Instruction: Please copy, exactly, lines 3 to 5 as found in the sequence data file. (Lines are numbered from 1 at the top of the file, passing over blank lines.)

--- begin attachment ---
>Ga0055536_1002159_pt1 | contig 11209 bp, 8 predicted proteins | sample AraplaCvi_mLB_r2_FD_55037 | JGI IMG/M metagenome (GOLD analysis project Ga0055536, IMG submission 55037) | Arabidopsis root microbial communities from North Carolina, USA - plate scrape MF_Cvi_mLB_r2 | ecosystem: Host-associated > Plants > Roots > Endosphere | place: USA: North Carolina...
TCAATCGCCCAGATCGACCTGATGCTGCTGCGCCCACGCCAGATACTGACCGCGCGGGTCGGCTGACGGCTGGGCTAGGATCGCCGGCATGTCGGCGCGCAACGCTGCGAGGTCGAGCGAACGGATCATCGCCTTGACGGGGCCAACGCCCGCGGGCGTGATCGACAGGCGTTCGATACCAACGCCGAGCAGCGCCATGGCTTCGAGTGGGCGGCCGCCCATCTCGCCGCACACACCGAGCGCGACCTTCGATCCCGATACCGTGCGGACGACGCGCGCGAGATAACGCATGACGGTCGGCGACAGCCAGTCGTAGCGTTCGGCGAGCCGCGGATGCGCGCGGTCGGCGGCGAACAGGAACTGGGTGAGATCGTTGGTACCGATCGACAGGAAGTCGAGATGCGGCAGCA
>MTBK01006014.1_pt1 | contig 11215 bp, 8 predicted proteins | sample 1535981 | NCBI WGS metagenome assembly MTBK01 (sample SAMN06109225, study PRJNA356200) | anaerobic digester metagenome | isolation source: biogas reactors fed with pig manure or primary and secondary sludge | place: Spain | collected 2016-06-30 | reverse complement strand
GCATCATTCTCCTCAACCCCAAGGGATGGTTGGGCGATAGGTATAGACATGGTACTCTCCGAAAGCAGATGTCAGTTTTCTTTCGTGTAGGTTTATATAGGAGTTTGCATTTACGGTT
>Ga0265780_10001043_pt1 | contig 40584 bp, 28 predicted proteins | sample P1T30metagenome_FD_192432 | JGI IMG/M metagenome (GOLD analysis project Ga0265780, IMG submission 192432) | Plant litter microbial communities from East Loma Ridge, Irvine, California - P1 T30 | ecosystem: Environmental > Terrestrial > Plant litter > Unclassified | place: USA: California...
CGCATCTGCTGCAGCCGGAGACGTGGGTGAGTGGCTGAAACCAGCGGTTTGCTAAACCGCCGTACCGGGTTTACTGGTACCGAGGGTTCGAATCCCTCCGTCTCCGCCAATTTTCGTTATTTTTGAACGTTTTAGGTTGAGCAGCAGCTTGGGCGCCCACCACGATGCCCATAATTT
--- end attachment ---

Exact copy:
>MTBK01006014.1_pt1 | contig 11215 bp, 8 predicted proteins | sample 1535981 | NCBI WGS metagenome assembly MTBK01 (sample SAMN06109225, study PRJNA356200) | anaerobic digester metagenome | isolation source: biogas reactors fed with pig manure or primary and secondary sludge | place: Spain | collected 2016-06-30 | reverse complement strand
GCATCATTCTCCTCAACCCCAAGGGATGGTTGGGCGATAGGTATAGACATGGTACTCTCCGAAAGCAGATGTCAGTTTTCTTTCGTGTAGGTTTATATAGGAGTTTGCATTTACGGTT
>Ga0265780_10001043_pt1 | contig 40584 bp, 28 predicted proteins | sample P1T30metagenome_FD_192432 | JGI IMG/M metagenome (GOLD analysis project Ga0265780, IMG submission 192432) | Plant litter microbial communities from East Loma Ridge, Irvine, California - P1 T30 | ecosystem: Environmental > Terrestrial > Plant litter > Unclassified | place: USA: California...